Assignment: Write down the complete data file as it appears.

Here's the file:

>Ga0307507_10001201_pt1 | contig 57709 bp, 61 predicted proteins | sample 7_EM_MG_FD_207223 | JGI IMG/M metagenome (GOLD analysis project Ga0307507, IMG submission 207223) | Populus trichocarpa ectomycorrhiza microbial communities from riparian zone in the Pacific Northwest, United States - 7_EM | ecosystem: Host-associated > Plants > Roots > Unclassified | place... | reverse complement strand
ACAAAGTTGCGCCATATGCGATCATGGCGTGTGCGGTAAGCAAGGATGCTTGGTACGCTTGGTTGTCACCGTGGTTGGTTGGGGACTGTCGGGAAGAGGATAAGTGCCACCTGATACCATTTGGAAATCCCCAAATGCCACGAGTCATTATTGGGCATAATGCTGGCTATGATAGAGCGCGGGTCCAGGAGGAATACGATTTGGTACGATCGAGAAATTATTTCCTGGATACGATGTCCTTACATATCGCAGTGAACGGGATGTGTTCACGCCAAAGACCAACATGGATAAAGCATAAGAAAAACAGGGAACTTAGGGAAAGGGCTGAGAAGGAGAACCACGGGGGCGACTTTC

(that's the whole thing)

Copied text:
>Ga0307507_10001201_pt1 | contig 57709 bp, 61 predicted proteins | sample 7_EM_MG_FD_207223 | JGI IMG/M metagenome (GOLD analysis project Ga0307507, IMG submission 207223) | Populus trichocarpa ectomycorrhiza microbial communities from riparian zone in the Pacific Northwest, United States - 7_EM | ecosystem: Host-associated > Plants > Roots > Unclassified | place... | reverse complement strand
ACAAAGTTGCGCCATATGCGATCATGGCGTGTGCGGTAAGCAAGGATGCTTGGTACGCTTGGTTGTCACCGTGGTTGGTTGGGGACTGTCGGGAAGAGGATAAGTGCCACCTGATACCATTTGGAAATCCCCAAATGCCACGAGTCATTATTGGGCATAATGCTGGCTATGATAGAGCGCGGGTCCAGGAGGAATACGATTTGGTACGATCGAGAAATTATTTCCTGGATACGATGTCCTTACATATCGCAGTGAACGGGATGTGTTCACGCCAAAGACCAACATGGATAAAGCATAAGAAAAACAGGGAACTTAGGGAAAGGGCTGAGAAGGAGAACCACGGGGGCGACTTTC